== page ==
This Mysterious Whale Can Hold Its Breath Longer Than Any Other Mammal

Cuvier's Beaked Whale DivingTui De Roy/Getty ImagesA Cuvier’s Beaked Whale in the deep inter-island waters near the Galapagos.

The mysterious Cuvier’s beaked whale is already known for its ability to dive to extreme depths, and now it has set a new record.

On Wednesday, scientists announced that the Cuvier’s broke the record for the deepest and longest dive of any mammal, descending to a depth of 9,816 feet (1.86 miles) and staying under for almost 2.5 hours.

The previous record was held by the southern elephant seal, set at 7,835 feet below the ocean surface and lasting for 120 minutes.

For the study, scientists fixed satellite tags to eight Cuvier’s whales off the Southern California coast. Researchers were amazed that the tags could even operate at such extreme depths.

“Our first step after receiving the record,” lead researcher Gregory Schorr from the Cascadia Research Collective said in an email to Business Insider,
“was to take the same type of tag and put it in a pressure tank to independently verify that the tag would indeed function that deep and report accurate values.” Lucky for them, it did!

ZiphiusTag EAF CRCErin A. FalconeA modified air rifle was used to deploy the tags which were affixed using two barbed darts. Tags recorded both dive profile and location data.

The record-breaking dive was part of a larger study, published on Wednesday, March 26, in PLOS one, to better understand how the beaked whales’ deep-diving ability is affected by Naval sonar in the Southern California area.

“The causal link between sonar and strandings has not been definitively identified,” Schorr said, “but there has been speculation that beaked whales might be highly sensitive to sound in the same frequency band as sonar.”

The Cuvier’s makes up 69% of all marine mammal strandings associated with military sonar, according to a press release.

Sixty-eight nautical miles west from San Diego is the Southern California Anti-submarine Warfare Range. On the seafloor of this nearly 700-square mile training area are 172 underwater microphones that receive 3,408 hours of mid-frequency sonar a year broadcasted by the U.S. navy during training exercises.

Cuviers MapFrom ‘First Long-Term Behavioural Records from Cuvier’s Beaked Whales (Ziphius cavirostris) Reveal Record-Breaking Dives.TOP RIGHT: Each coloured line shows the track of one of the whales. The dashed box shows the area on the left. LEFT: The solid white denotes the Anti-submarine Warfare Range.

These types of stranding events may be “more likely to involve deep-diving marine mammal species,” and to take place where the underwater landscape is complex and steep, according to NOAA.

If whales are in a canyon with a sonar-transmitting ship on the deeper end, the whales will move away from the sound source. In stranding cases, that may be the beach, said Schorr.

Based on location data, the whales were found in the sonar training range 38% of the time. However, it is still “highly likely sonar use in this area disturbs these whales,” Schorr said.

Because the team has not yet matched the exact times of sonar use with the locations and behaviours of the whales, it is tough to say for sure. This will be the team’s next step.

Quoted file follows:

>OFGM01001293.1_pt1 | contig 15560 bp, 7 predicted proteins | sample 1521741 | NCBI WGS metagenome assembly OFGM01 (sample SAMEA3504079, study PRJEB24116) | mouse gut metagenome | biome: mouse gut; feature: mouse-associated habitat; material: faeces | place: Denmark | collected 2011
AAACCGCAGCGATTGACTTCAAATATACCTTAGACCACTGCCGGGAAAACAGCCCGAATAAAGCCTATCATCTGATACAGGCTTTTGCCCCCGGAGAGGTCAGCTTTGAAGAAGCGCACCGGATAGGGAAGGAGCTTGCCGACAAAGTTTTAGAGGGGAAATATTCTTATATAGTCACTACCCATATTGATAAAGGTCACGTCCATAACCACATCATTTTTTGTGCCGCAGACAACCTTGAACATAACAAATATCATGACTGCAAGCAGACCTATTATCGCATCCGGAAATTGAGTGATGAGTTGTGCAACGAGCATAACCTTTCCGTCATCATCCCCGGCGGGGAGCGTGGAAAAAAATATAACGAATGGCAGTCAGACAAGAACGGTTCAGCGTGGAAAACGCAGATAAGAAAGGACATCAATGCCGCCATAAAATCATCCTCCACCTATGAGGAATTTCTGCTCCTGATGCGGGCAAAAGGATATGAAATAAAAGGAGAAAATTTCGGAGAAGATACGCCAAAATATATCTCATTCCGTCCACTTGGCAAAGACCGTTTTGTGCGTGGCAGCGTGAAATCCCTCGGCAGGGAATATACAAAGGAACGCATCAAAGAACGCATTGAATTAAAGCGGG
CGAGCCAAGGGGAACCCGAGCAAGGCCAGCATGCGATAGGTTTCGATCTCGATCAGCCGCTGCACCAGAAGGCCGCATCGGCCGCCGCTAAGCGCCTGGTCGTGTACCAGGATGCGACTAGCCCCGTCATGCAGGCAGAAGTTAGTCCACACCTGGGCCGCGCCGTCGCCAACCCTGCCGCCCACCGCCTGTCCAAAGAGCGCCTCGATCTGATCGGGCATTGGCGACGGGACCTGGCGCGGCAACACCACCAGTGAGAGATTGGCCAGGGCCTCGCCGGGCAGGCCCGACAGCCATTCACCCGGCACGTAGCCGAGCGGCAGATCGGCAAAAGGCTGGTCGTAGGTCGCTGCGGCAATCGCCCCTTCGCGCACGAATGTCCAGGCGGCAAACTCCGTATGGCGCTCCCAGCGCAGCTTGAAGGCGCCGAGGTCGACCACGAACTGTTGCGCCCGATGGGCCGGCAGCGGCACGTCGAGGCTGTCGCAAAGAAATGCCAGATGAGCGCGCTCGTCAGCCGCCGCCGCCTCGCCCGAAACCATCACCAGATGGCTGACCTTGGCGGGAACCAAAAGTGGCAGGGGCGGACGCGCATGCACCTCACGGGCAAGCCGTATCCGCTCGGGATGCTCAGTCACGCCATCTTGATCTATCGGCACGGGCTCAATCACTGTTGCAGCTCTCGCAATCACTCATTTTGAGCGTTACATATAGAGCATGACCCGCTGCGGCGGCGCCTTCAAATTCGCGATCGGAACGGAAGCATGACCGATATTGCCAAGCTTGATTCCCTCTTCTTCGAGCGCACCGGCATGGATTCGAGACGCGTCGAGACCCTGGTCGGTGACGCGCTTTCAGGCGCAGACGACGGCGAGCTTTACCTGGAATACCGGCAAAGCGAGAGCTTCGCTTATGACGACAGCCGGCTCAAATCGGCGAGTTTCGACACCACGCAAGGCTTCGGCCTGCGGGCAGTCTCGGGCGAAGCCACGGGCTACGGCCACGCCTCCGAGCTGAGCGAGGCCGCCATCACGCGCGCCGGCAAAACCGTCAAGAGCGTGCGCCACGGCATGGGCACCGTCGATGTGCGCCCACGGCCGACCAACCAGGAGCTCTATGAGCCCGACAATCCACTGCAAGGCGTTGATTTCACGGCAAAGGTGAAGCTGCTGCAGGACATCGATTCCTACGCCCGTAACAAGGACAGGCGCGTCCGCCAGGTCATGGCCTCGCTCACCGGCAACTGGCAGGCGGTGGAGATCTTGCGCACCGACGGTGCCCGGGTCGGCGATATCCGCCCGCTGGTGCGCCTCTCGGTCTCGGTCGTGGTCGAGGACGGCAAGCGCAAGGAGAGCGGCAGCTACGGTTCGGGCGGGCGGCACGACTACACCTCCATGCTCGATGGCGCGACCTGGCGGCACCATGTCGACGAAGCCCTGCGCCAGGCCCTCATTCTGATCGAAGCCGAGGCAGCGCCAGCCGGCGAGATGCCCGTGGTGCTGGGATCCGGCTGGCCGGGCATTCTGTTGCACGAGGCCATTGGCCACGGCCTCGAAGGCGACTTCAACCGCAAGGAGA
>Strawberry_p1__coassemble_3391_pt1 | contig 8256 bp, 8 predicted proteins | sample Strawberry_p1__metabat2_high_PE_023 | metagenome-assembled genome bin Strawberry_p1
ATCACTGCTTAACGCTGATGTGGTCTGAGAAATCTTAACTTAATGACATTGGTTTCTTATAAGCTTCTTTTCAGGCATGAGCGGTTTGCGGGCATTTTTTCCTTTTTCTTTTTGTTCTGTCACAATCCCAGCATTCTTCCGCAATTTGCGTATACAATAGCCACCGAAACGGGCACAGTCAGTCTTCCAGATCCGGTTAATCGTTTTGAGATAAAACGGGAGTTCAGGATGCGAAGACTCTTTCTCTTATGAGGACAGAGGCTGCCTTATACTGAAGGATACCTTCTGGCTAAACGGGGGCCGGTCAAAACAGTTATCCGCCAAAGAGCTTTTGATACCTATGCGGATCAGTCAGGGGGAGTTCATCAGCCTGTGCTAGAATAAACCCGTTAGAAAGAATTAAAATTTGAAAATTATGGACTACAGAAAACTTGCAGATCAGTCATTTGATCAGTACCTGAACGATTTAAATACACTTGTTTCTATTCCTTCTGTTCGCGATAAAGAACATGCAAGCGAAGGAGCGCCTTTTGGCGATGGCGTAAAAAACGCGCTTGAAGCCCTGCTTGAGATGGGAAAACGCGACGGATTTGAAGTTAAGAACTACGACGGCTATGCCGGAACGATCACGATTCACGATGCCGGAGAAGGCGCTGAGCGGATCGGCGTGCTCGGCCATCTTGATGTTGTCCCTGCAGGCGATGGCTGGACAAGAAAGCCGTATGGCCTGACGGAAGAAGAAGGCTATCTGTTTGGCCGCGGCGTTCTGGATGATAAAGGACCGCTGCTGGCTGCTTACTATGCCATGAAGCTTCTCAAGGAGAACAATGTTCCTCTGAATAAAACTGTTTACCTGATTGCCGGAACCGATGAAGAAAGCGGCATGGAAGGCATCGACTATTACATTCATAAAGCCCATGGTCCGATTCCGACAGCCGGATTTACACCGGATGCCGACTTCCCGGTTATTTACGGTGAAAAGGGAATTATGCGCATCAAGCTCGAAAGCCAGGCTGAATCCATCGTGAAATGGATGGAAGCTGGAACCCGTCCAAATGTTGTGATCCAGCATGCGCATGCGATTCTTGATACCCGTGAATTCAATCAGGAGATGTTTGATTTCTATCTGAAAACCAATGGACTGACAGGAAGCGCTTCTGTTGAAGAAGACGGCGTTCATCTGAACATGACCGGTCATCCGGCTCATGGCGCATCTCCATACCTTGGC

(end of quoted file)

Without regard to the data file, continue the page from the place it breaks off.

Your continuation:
The study, which was co-authored by Erin Falcone, also of the Cascadia Research Collective, did still find new information. By keeping tags on eight whales for up to three months each, they recorded 3,732 hours worth of data.

“We were surprised by the broad variability both between and within individuals,” Schorr said. Previous studies had given the impression that the whales’ dive behaviours were patterned and predictable, Schorr said.

Out of the 6,827 recorded dives, almost 17% were classified as “deep dives.” These were longer dives related to foraging as determined by “the presence of echolocation clicks and/or evidence of prey chases,” the authors wrote in the paper.

Cuvier's Day to NightFrom ‘First Long-Term Behavioural Records from Cuvier’s Beaked Whales (Ziphius cavirostris) Reveal Record-Breaking Dives.Two days in the life of a Cuvier’s. The top of the chart is the surface with each dip representing a deep or shallow dive. Darker areas denote night.

The rest of the dives were shorter and shallower, lacking any evidence of hunting. The function of these dives is an area of “much speculation,” Schorr said. Given the great variation between individuals, Schorr speculates the shallow dives are possibly associated with avoiding predators, social behaviour, rest, or another unknown behaviour.

Cuvier's BreachNatacha Aguilar de Soto/University of La Laguna, Canary Islands, SpainThough the Cuvier’s are known to keep a low profile, occasionally, they breach the surface. ‘They may do it to signal their presence to others…or maybe to reduce parasite load…or for fun!’ said marine ecologist Natacha Aguilar de Soto of Universidad de La Laguna.

Also, unlike the elephant seal, the Cuvier’s does not appear to need long recovery times between deep dives, averaging less than two minutes at the surface between these dives, according to a press release.

Beaked whales, which make up about a quarter of all cetaceans (which includes whales, dolphins, and porpoises), are some of the most mysterious ocean mammals. They are difficult to sight due to their “cryptic, skittish behaviour, a low profile, and a small, inconspicuous blow on the waters surface,” according to NOAA.

Although the Cuvier’s is the most widely distributed of the beaked whales, they are difficult to study because they rarely breach the surface and inhabit deep waters far from shore.

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